Does generality pay? GPT-3 can provide preliminary evidence.

by evelynciara2 min read12th Jul 20204 comments


One open question in predicting the future development of AI is whether individual AI systems will tend to remain highly specialized or become more general over time. In the most recent 80,000 Hours Podcast, Ben Garfinkel says:

Another argument for [AI systems staying specialized] is that it seems like specialized systems often outperform general ones, or it’s often easier to make, let’s say two specialized systems, one which performs task A and one that performs task B pretty well, rather than a single system that does both well. And it seems like this is often the case to some extent in AI research today. It’s easier to create individual systems that can play a single Atari game quite well than it is to create one system that plays all Atari games quite well. And it also seems like it’s a general, maybe economic or biological principle or something like that in lots of current cases. There are benefits from specialization as you get more systems that are interacting. So biologically, when you have a larger organism, cells tend to become more specialized, or economically, as you have a more sophisticated complex economy that does more stuff, it tends to be the case that you have greater specialization in terms of worker’s skills.

The question here is whether it's more cost-effective to develop and use more general or more narrow AI systems. That is, we can develop either a suite of narrow AI systems that each perform some service at some level of competence, or a single, more general AI system that performs all of those services at the same levels of competence. Whichever collection of AI systems is cheaper to develop and use is the solution that will more likely be adopted by society.

We now have some examples of relatively general AI: for example, GPT-3 is a language model that performs decently well on a range of natural language processing (NLP) tasks, even though it's only expressly trained to predict the next few tokens in a piece of text. The GPT-3 paper tells us how GPT-3 compares to state-of-the-art (SOTA) systems on the tasks it was tested on. In theory, we should be able to find out how much those SOTA systems altogether cost to produce and how much GPT-3 cost to produce, and compare the two.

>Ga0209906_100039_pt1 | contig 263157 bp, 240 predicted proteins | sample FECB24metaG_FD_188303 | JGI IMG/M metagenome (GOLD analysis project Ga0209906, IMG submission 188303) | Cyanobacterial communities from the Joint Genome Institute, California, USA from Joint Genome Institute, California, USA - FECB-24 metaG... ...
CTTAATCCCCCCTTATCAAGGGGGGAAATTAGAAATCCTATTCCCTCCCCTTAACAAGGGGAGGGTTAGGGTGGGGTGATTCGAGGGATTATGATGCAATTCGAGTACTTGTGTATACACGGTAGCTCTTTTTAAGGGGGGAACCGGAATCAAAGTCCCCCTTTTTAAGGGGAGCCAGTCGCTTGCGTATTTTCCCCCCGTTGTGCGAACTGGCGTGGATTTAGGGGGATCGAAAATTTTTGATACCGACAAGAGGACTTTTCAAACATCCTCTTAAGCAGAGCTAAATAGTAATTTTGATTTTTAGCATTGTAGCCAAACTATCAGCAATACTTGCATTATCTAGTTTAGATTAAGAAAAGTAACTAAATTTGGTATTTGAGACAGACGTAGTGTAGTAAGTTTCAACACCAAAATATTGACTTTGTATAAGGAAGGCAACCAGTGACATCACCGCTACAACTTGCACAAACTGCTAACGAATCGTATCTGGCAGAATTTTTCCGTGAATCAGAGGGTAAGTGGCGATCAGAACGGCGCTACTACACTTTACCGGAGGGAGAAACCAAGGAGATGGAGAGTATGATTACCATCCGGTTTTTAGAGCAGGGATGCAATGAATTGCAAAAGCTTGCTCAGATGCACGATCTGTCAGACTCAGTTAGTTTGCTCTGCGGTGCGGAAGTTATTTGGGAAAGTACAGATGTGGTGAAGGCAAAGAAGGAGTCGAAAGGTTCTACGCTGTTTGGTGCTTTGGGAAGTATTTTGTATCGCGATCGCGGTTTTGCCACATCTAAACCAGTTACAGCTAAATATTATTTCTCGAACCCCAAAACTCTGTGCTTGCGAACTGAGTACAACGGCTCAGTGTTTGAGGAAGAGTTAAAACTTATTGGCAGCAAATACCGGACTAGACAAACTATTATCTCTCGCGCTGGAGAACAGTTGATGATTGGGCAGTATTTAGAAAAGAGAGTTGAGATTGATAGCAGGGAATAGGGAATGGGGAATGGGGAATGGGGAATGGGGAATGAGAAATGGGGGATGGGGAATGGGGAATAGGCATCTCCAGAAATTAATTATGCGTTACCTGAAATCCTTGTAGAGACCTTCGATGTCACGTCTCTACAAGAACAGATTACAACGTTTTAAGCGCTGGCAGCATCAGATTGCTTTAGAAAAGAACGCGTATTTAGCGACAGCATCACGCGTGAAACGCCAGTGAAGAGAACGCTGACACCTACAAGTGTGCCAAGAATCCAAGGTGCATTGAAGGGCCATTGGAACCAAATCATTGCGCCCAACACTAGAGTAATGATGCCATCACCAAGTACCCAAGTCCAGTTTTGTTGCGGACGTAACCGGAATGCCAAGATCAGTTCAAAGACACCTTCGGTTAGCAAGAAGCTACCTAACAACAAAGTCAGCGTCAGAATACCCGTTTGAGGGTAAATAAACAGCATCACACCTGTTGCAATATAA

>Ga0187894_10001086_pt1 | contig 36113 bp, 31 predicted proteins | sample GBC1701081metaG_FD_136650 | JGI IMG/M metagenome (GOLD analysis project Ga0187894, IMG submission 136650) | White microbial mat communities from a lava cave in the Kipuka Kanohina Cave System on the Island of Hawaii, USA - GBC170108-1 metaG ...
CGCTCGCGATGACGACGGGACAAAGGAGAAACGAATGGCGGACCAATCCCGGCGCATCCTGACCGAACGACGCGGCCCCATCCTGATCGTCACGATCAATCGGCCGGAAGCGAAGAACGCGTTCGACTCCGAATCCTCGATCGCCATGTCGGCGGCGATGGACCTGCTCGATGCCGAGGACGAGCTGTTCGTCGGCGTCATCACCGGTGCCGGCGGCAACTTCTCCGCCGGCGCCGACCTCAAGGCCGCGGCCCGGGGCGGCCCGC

But there's another element to cost-effectiveness: how easy-to-use is the interface to the AI system. It might be that even though GPT-3 costs slightly more to produce than a suite of specialized AI systems, GPT-3 provides more value because it's easier to consume the service. For example, the interfaces to GPT-3 and a specialized machine translation system might look like this:

// GPT-3
do_language_task("Translate English to French: The quick brown fox jumps over the lazy dog.")
// Narrow machine translation service
translate("The quick brown fox jumps over the lazy dog.", from="en", to="fr")

The GPT-3 interface is more elegant, since it allows you to specify tasks in natural language rather than learn the APIs for individual types of tasks. It also allows you to specify tasks that no one has trained a narrow AI system for, along with a relatively small number of examples (what the authors call few-shot learning). This tips the balance in favor of more general AI systems like GPT-3.

If GPT-3 is cheaper to develop and use across a representative basket of NLP tasks than an equivalent suite of specialized NLP systems, then the market will likely favor more general AI systems for NLP tasks. This evidence will provide insight as to whether society will develop more general AI systems or continue to produce narrow ones in the future.